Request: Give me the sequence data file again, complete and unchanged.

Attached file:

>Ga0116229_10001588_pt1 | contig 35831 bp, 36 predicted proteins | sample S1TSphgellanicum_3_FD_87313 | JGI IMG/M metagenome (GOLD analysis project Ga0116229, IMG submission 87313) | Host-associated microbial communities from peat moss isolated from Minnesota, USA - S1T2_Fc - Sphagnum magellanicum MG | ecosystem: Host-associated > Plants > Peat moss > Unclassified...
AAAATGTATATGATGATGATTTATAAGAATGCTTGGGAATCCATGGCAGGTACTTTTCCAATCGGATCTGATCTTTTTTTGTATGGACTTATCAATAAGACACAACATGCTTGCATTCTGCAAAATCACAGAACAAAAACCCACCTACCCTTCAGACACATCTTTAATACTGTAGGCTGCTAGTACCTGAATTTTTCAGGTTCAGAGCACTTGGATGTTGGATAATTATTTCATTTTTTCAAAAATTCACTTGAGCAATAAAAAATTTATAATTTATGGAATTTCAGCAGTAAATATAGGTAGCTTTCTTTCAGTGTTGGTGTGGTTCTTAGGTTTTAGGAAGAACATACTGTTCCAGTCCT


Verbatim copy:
>Ga0116229_10001588_pt1 | contig 35831 bp, 36 predicted proteins | sample S1TSphgellanicum_3_FD_87313 | JGI IMG/M metagenome (GOLD analysis project Ga0116229, IMG submission 87313) | Host-associated microbial communities from peat moss isolated from Minnesota, USA - S1T2_Fc - Sphagnum magellanicum MG | ecosystem: Host-associated > Plants > Peat moss > Unclassified...
AAAATGTATATGATGATGATTTATAAGAATGCTTGGGAATCCATGGCAGGTACTTTTCCAATCGGATCTGATCTTTTTTTGTATGGACTTATCAATAAGACACAACATGCTTGCATTCTGCAAAATCACAGAACAAAAACCCACCTACCCTTCAGACACATCTTTAATACTGTAGGCTGCTAGTACCTGAATTTTTCAGGTTCAGAGCACTTGGATGTTGGATAATTATTTCATTTTTTCAAAAATTCACTTGAGCAATAAAAAATTTATAATTTATGGAATTTCAGCAGTAAATATAGGTAGCTTTCTTTCAGTGTTGGTGTGGTTCTTAGGTTTTAGGAAGAACATACTGTTCCAGTCCT